In the midst of this positive day, however, it came to my attention that there was a minister in our presbytery, along with the elder commissioner from his congregation, who refused to take Communion. According to those who are in the know, he refuses to celebrate the Lord’s Supper at the common Table because he perceives many of us who do not agree with him to be outside the faith. He does not share Communion with us because he believes we are not in Communion with Christ.
I say “us” because I am quite sure I fall in the camp of those with whom he disagrees. In fact, it is possible that if we apply the standards he seems to set across the board, his time of Communion might be lonely indeed. For who among us comes to the Table of the Lord in perfect unity of agreement with the sisters and brothers who approach the Table alongside us? Who among us comes to the Table of the Lord free from sin? It seems to me that this minister has taken the very sign of God’s grace in our midst and put a fence around it, turning it into a test of righteousness.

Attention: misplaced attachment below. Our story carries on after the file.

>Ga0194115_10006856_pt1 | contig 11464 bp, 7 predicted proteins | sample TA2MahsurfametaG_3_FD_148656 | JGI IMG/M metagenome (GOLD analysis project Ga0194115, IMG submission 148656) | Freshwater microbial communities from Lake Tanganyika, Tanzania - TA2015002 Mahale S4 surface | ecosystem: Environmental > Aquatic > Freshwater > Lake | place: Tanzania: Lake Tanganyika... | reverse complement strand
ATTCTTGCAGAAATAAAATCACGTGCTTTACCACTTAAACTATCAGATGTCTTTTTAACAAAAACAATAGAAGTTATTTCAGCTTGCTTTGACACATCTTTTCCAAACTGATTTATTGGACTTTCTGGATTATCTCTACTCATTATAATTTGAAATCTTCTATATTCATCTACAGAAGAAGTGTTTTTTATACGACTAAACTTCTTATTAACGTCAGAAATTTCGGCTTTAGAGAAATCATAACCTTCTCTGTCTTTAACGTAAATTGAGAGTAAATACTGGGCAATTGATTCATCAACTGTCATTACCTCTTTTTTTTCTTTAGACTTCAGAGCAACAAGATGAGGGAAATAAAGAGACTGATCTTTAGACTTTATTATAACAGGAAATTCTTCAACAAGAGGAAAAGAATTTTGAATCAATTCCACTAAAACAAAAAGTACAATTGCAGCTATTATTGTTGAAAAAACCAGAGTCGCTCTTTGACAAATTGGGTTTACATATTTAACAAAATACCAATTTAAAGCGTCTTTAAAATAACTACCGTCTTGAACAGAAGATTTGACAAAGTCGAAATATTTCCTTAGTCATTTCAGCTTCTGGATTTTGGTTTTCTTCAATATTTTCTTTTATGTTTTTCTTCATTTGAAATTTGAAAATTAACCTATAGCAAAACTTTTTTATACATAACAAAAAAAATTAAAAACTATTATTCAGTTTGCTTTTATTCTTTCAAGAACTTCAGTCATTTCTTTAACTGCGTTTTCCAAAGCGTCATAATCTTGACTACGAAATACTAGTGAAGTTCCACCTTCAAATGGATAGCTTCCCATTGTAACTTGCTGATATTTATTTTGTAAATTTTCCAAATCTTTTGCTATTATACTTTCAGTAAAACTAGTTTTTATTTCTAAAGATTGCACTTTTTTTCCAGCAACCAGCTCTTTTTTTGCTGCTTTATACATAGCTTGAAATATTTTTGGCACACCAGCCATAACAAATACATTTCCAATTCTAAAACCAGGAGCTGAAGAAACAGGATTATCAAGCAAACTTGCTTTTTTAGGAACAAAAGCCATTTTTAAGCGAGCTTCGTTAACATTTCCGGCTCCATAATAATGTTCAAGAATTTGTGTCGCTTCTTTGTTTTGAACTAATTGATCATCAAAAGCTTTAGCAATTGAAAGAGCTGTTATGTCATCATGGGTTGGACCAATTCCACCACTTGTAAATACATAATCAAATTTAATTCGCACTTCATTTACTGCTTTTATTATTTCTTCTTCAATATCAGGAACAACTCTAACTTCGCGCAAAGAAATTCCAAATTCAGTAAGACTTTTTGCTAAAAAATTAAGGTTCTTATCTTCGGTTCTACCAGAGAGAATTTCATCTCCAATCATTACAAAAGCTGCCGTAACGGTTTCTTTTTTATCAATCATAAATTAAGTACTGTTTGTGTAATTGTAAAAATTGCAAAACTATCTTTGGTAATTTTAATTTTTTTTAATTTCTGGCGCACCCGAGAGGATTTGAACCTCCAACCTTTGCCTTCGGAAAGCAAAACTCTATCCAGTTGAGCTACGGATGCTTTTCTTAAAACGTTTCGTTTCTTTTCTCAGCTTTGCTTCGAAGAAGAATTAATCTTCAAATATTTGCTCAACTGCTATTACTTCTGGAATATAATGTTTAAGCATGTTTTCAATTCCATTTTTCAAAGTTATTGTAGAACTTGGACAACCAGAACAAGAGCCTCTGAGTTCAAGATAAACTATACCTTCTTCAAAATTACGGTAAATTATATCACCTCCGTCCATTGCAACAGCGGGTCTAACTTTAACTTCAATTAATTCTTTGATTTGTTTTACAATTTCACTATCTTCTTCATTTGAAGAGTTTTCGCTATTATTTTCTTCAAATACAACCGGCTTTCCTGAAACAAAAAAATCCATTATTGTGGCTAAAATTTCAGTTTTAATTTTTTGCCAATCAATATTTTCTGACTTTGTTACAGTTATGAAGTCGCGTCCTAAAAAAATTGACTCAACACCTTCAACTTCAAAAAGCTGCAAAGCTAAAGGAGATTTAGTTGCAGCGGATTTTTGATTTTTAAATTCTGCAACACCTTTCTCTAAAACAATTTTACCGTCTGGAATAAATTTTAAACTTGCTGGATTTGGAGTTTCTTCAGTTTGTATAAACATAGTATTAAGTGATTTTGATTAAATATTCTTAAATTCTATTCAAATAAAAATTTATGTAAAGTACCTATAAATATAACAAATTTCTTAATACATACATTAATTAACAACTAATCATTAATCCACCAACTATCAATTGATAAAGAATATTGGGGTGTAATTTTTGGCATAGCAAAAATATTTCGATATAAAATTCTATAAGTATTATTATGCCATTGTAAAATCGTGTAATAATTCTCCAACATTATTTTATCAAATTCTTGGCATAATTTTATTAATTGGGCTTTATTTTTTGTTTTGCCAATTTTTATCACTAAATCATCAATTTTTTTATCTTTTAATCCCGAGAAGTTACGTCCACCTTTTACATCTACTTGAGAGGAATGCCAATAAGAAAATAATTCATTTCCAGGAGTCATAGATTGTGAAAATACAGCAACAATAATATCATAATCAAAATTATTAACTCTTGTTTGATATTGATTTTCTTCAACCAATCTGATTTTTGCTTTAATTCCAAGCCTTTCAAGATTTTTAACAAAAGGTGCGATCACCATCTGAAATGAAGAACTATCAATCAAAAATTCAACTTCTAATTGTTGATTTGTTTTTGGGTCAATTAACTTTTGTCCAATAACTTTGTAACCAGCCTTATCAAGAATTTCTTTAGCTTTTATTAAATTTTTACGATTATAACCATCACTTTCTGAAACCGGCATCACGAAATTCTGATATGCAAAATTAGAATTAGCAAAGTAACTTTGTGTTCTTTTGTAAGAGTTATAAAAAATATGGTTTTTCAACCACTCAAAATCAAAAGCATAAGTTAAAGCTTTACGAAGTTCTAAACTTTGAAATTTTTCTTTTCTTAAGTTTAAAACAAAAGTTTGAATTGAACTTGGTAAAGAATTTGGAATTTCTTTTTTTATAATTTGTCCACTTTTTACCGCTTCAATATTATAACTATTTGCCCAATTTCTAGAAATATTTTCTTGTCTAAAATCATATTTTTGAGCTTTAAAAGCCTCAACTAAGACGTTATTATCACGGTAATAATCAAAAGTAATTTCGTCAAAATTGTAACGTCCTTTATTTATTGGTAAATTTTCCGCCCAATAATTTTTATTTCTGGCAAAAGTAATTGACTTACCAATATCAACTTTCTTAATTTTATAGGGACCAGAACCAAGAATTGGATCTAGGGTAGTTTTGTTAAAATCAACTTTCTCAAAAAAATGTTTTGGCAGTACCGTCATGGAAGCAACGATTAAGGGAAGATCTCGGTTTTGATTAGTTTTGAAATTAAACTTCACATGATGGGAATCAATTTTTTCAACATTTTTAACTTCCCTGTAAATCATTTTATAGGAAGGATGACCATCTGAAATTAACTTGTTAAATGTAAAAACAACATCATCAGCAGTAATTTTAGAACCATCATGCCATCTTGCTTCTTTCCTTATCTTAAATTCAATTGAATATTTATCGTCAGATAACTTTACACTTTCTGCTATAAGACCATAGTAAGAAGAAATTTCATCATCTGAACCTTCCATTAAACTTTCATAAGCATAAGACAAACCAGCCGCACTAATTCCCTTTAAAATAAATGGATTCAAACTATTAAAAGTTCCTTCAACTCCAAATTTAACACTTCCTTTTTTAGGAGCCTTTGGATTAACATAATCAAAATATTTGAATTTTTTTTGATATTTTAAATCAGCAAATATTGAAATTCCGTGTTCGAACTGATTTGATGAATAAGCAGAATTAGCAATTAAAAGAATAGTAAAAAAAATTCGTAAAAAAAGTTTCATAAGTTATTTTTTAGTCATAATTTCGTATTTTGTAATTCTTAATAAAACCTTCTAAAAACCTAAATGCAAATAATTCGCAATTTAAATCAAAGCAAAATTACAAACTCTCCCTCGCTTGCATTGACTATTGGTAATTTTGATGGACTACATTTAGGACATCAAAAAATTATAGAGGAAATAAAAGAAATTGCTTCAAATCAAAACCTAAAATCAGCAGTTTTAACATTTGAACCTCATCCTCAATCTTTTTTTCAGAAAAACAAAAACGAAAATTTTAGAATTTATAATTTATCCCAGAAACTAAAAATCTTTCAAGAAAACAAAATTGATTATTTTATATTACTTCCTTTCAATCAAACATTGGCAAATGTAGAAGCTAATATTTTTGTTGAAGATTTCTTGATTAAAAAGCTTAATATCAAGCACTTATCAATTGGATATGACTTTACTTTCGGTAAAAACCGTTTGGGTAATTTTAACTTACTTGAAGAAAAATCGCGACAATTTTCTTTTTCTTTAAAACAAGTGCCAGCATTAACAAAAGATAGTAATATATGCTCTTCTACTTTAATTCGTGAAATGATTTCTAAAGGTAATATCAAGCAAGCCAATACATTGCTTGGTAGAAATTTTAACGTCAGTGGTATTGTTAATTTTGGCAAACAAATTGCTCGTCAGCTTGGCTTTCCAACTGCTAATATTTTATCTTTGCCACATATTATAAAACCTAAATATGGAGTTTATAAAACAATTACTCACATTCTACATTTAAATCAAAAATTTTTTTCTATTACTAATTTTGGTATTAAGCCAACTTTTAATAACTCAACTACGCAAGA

I will often say these words to invite persons to the Table, taken from the Book of Common Worship of the Presbyterian Church:
“Friends, this is the joyful feast of the people of God!
They will come from east and west,
and from north and south,
to sit at table in the kingdom of God.
According to Luke,
when our risen Lord was at table with his disciples,
he took the bread, and blessed and broke it,
and gave it to them.
Then their eyes were opened
and they recognized him.
This is the Lord’s table.
Our Savior invites those who trust him
to share the feast which he has prepared.”
Notice what this invitation does not say. It does not say, “Our Savior invites those who are righteous,” or “holy” or “theologically correct” or “politically correct” or “liberal” or “conservative” or any of the other ways we divide ourselves both in the culture and in the church. All that is required is that we trust in Christ. I make a point of saying that this is not a Presbyterian table, or this congregation’s table, but it is the Lord’s Table, open to all who trust in Christ, all who are baptized in his name, whether young or old, no matter your denomination.